U.S. protests diplomatic harassment in Cuba

United States officials charge that Cuban government agents have increased their verbal harassment of U.S. diplomats in Havana in the past year.

Officials claim that Cuban agents have been shouting epithets at diplomats from moving cars and publishing photos of their vehicles.

“They’ve done this for quite some time, but over the last year or so they seem to have gotten nastier,” an official, who prefers to be anonymous, told reporters in Washington. “We have asked them to stop, and they have not.”

U.S. officials said the heightened harassment appears linked to Cuban President Raúl Castro’s ongoing crackdown on government critics.

Human rights groups in Havana reported about 4,115 short-term arrests of dissidents in 2011, compared to 1,765 the previous year.

“When the security forces go after dissidents, (the U.S. diplomats) are usually in the neighborhood and catch the flak, too,” the official said.

A senior State Department official said Washington is “concerned about the continued harassment and vilification of our diplomatic mission staff in Havana, who are simply performing their normal diplomatic duties.

“We have reminded the Cuban government on a number of occasions that under the Vienna Conventions, this kind of treatment of diplomatic personnel is not acceptable,” said the official, who sought anonymity because of department policies.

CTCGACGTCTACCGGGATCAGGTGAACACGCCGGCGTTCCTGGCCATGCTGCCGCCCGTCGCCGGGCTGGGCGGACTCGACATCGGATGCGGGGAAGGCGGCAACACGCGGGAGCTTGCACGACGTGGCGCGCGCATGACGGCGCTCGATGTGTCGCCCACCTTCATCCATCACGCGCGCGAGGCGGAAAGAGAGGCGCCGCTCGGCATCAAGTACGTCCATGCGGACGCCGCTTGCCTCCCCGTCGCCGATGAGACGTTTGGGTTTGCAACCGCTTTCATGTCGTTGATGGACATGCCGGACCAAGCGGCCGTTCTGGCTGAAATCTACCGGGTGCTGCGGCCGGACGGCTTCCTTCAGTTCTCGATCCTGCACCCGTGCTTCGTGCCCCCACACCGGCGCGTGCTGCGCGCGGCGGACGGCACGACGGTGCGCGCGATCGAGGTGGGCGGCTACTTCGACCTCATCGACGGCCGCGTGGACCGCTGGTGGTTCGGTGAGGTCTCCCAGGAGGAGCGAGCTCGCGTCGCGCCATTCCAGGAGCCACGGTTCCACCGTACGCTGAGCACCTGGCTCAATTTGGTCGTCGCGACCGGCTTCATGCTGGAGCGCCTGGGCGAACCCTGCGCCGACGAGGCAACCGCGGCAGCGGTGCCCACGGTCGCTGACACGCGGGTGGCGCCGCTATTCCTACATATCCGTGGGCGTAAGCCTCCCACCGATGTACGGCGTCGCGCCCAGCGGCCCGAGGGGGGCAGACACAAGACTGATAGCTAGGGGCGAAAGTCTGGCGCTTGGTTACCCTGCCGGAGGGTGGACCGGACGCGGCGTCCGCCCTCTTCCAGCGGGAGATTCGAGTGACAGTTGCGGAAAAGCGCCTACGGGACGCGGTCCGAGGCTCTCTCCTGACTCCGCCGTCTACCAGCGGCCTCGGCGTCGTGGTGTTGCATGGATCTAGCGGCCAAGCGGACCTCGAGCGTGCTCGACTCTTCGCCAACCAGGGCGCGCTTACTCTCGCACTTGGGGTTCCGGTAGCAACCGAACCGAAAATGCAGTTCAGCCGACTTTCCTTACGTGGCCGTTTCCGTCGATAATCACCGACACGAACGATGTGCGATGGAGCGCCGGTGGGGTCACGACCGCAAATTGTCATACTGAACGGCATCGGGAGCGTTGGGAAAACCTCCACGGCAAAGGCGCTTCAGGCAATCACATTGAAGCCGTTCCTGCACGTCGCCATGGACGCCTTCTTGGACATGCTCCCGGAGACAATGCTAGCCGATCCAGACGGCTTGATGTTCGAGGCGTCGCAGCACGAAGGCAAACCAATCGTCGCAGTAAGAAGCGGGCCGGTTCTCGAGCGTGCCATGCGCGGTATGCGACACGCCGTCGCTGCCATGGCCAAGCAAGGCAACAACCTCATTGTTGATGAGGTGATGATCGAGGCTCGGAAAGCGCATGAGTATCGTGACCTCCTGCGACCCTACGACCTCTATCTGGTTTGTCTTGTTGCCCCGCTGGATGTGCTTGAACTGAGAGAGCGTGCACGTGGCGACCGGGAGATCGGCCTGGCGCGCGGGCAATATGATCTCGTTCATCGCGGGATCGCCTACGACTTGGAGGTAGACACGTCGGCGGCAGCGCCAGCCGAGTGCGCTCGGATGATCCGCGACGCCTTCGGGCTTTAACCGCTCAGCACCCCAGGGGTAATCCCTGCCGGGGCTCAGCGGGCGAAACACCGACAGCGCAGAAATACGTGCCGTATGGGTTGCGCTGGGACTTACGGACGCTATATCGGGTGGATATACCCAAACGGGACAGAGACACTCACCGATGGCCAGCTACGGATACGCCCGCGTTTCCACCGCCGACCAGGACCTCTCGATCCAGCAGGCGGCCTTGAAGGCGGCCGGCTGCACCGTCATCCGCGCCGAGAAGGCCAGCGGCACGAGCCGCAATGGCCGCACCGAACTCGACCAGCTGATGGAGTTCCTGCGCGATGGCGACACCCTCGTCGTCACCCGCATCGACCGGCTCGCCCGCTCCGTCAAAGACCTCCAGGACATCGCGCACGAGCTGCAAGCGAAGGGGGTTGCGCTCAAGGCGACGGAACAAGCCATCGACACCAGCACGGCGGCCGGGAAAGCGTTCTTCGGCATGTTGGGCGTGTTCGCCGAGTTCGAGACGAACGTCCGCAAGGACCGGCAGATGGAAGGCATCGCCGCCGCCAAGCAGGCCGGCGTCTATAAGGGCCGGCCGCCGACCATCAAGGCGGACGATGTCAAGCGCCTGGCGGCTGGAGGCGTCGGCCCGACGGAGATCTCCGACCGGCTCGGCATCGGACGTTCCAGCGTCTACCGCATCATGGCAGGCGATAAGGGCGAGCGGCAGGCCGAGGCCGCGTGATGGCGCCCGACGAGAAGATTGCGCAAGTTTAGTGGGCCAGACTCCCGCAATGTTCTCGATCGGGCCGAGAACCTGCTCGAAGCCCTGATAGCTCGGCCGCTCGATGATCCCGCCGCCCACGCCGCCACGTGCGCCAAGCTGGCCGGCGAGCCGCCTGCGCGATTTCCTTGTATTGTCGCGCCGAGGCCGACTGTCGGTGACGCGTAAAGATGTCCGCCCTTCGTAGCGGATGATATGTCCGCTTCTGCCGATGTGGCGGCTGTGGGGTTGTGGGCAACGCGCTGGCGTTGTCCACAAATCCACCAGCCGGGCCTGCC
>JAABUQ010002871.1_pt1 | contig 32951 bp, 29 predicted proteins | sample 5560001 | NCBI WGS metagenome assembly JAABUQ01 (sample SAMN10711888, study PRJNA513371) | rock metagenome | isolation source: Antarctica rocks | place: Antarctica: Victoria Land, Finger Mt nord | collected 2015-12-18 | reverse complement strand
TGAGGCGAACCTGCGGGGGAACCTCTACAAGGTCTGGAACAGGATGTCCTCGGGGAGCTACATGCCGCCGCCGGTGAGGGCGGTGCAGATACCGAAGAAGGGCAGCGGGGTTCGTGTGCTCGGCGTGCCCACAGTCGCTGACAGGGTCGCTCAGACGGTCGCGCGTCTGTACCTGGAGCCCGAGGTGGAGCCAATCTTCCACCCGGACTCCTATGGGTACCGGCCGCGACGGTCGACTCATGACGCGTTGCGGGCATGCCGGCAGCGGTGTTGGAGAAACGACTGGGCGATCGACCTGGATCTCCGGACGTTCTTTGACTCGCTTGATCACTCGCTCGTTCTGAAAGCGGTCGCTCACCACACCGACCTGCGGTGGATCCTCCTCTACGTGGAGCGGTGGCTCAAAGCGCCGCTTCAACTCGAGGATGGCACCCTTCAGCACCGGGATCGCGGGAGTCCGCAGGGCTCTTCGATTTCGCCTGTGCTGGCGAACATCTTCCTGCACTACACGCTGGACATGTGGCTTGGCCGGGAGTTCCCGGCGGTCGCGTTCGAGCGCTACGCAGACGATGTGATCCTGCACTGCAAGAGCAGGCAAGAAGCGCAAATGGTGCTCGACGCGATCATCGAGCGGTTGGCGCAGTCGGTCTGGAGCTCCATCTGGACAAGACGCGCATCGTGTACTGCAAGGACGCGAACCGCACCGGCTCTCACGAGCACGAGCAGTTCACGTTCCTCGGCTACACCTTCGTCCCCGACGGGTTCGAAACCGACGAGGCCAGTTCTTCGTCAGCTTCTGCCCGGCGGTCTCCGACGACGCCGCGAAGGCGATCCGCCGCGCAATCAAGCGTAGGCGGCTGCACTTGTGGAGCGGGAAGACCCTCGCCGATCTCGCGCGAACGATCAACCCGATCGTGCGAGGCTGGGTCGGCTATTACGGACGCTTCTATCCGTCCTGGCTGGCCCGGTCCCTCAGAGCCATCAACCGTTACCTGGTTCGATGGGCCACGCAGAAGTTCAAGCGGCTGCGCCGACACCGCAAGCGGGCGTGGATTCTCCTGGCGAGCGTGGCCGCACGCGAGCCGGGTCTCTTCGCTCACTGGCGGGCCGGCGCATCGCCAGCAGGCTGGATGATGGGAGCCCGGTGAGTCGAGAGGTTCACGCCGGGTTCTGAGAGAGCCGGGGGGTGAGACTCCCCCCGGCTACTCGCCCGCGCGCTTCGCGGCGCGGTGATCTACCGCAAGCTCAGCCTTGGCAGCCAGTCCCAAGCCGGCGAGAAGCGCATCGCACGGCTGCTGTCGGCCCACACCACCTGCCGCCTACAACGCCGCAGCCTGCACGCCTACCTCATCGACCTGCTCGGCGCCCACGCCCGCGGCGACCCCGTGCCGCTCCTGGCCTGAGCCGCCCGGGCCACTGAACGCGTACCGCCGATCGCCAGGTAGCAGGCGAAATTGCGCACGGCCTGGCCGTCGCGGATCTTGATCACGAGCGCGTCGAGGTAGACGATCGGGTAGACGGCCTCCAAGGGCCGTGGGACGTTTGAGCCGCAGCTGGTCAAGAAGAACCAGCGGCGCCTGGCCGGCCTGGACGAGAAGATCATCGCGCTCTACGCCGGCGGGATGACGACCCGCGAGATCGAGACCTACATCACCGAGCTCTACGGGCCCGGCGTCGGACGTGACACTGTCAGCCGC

Since Cuba and the United States don’t have normal diplomatic relations, they each maintain an Interests Section in each other’s capital to handle consular affairs and other matters.

The Cuban government regularly labels dissidents as “mercenaries” paid by Washington to undermine the socialist system, and views anyone who approaches government critics with suspicion.

Earlier this month, Cuba expressed its ire at the U.S. appointment of Ricardo Zuniga, who served as a human rights monitor at the U.S. Interests Section in Havana in 2003, as head the National Security Council’s Western Hemisphere section.

The official Cuban newspaper, Granma reported that Zuniga handled the “work of subversion and destabilization” and was “a traveling salesman for the most retrograde and anti-Cuban ideas.”

The U.S. government officials said restrictions on travel for both U.S. and Cuban diplomats assigned to their respective Interests Sections remain tight, despite repeated Obama administration proposals to ease them significantly.

Officials here said U.S. diplomats in Havana and Cuban diplomats in Washington and at the United Nations now must ask permission of the host government before they can travel outside established boundaries, roughly a 25-mile radius.

But U.S. officials said there have been little or no problems with visa approvals for U.S. and Cuban diplomats assigned to work in each other’s countries, because both sides are interested in maintaining efficient diplomatic missions.

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